The long road from Paraukh village

Ram Nath Kovind, the BJP’s presidential candidate, has his roots in a village near Kanpur. Governance Now visits his humble beginnings

ishita

Ishita Mishra | July 3, 2017 | Kanpur


#Kanpur   #NDA   #presidential candidate   #Ram Nath Kovind   #President   #dalits  
The BJP’s presidential candidate Ram Nath Kovind at a yoga function. (Photo: Arun Kumar)
The BJP’s presidential candidate Ram Nath Kovind at a yoga function. (Photo: Arun Kumar)

Ram Nath Kovind, whom the BJP has chosen as its candidate for India’s next president, was a prime dalit face of the party in Uttar Pradesh during the time of LK Advani and Atal Bihari Vajpayee. Indeed, it’s in central Uttar Pradesh – in Paraukh village, Derapur tehsil of Kanpur Dehat, to be precise – that his roots lie.

But his work, as a lawyer at the supreme court, was in Delhi, before he was made governor of Bihar. As a young man with a law degree, he had come to Delhi to prepare for the civil services exams, but finally chose a career in law, practising at the Delhi high court and then the supreme court. All along, he built himself up in politics, first serving as personal assistant to then prime minister Morarji Desai. After joining the BJP in 1991, he served as president of the party’s dalit morcha during 1999-2002, roughly the time when Modi was the party’s organisational general secretary. He contested twice in the Lok Sabha elections, from Ghatampur, a dalit-dominated area in Kanpur division, but lost; however, he served two terms as a Rajya Sabha MP from Uttar Pradesh. His connections to the RSS are well-known; in fact, the RJD in Bihar is unhappy with its partner, chief minister Nitish Kumar of the JD(U), on the issue of supporting Kovind precisely because of this.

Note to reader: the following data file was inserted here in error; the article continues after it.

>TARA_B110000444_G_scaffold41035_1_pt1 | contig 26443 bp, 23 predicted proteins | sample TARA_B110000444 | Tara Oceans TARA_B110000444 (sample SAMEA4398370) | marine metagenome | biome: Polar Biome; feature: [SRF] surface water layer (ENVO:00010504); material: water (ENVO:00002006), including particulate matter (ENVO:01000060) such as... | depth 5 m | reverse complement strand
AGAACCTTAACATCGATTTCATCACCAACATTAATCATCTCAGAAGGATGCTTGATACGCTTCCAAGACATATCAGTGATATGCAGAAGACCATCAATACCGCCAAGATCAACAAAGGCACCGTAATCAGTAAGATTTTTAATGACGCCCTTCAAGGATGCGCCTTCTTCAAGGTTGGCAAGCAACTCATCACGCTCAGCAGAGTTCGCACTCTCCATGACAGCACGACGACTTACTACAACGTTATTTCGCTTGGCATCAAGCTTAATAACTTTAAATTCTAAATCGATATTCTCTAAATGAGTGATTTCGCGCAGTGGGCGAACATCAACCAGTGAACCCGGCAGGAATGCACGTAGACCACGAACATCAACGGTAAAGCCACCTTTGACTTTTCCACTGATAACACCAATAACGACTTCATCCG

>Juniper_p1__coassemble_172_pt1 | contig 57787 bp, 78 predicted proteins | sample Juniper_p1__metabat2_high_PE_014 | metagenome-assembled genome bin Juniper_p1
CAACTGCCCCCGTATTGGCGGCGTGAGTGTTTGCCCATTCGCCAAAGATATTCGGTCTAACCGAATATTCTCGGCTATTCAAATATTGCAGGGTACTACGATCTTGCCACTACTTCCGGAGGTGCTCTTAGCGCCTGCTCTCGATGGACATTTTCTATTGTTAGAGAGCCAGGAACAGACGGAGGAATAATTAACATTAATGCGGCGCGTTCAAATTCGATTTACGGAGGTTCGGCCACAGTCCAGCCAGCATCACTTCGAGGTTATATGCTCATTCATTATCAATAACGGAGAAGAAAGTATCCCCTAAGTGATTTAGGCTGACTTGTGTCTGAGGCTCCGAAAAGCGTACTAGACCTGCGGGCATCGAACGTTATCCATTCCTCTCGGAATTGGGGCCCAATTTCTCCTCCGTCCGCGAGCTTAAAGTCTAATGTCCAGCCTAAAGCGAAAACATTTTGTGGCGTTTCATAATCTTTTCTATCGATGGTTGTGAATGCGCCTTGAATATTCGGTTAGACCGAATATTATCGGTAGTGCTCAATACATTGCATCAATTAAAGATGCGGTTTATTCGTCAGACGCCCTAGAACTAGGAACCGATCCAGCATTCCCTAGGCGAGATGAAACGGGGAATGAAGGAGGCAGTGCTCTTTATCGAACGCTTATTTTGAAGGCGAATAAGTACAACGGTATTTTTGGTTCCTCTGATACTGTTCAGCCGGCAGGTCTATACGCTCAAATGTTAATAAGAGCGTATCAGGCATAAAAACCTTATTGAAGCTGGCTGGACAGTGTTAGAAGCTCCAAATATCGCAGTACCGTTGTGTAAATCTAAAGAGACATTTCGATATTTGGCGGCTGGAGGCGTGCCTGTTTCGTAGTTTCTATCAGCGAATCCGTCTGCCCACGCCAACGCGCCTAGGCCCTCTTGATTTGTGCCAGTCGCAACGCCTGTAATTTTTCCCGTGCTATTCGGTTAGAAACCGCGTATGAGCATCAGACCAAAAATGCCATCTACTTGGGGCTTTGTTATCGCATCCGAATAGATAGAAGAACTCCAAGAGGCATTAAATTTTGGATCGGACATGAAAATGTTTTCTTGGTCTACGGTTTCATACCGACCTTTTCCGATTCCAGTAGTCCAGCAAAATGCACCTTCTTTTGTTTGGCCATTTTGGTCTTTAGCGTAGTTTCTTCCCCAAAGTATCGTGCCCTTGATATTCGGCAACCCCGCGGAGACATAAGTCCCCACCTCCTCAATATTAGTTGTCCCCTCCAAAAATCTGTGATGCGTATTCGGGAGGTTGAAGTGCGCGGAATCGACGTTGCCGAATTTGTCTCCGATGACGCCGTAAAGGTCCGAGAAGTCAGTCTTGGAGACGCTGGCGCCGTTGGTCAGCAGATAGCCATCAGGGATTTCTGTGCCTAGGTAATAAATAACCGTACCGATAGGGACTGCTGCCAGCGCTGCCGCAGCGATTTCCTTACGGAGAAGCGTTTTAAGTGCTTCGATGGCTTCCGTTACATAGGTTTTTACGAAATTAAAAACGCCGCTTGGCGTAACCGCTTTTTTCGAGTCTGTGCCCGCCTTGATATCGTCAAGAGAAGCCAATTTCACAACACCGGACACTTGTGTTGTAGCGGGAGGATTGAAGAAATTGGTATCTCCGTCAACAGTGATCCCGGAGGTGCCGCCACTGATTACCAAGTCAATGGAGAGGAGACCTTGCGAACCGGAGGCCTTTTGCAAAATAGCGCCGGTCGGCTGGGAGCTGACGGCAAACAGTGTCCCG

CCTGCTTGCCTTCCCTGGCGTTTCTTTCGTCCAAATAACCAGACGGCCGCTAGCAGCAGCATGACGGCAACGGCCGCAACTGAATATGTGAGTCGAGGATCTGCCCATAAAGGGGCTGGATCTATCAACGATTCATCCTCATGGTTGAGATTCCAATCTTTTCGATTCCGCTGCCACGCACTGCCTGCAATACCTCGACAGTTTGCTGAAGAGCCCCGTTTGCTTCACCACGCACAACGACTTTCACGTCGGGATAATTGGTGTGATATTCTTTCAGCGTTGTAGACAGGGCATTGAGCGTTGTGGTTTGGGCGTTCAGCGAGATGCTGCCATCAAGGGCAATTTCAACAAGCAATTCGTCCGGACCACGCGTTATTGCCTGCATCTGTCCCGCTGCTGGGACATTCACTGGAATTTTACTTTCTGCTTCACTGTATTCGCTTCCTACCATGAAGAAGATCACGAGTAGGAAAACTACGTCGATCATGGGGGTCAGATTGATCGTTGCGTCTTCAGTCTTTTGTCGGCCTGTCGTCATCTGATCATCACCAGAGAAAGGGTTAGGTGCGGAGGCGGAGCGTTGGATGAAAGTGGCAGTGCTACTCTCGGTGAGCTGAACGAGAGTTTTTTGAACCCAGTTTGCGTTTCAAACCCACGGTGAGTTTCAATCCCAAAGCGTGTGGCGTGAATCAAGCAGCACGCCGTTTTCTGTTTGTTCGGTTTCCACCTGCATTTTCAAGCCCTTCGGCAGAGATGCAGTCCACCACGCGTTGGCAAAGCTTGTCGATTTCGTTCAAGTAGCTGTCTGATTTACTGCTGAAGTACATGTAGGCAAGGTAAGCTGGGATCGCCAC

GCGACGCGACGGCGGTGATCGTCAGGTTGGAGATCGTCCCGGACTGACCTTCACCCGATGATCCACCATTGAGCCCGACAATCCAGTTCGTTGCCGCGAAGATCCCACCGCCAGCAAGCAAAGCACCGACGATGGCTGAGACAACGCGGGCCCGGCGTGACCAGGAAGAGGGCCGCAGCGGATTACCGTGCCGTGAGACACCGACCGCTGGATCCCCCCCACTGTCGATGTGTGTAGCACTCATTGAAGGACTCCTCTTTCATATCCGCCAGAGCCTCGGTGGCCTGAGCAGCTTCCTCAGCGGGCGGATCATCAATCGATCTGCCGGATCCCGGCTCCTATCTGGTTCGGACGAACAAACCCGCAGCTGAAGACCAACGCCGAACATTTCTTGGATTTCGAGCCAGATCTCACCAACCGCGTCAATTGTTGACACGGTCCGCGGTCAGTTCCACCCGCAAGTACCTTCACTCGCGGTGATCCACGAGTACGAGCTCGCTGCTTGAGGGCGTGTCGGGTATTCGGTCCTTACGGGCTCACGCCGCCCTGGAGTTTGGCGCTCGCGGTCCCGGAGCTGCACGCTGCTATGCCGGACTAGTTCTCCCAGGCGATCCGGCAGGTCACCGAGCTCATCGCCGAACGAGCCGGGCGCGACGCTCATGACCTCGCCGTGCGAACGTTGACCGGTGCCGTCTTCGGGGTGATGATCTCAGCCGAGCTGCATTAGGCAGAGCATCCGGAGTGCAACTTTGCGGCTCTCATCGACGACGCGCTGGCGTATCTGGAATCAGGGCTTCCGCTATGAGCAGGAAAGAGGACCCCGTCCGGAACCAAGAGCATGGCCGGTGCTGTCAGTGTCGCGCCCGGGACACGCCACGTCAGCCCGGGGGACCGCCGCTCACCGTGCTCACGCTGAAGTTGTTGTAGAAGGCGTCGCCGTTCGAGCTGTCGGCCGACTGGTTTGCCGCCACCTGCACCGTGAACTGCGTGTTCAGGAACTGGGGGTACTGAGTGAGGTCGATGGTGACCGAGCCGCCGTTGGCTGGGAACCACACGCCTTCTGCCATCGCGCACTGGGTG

Within his party, Kovind has often voiced the need for the BJP to shed its image as an upper-caste party. However, he takes a soft line on the issue, one that is of a colour with the RSS’s view-point, as a Wikileaks report of his conversation with a political officer of the US embassy has revealed. Though he does say that since Hinduism condones caste, it will take longer to eradicate it in India – at least 50 years, by his estimate – he is also of the opinion that only the BJP will succeed in doing good for the dalits.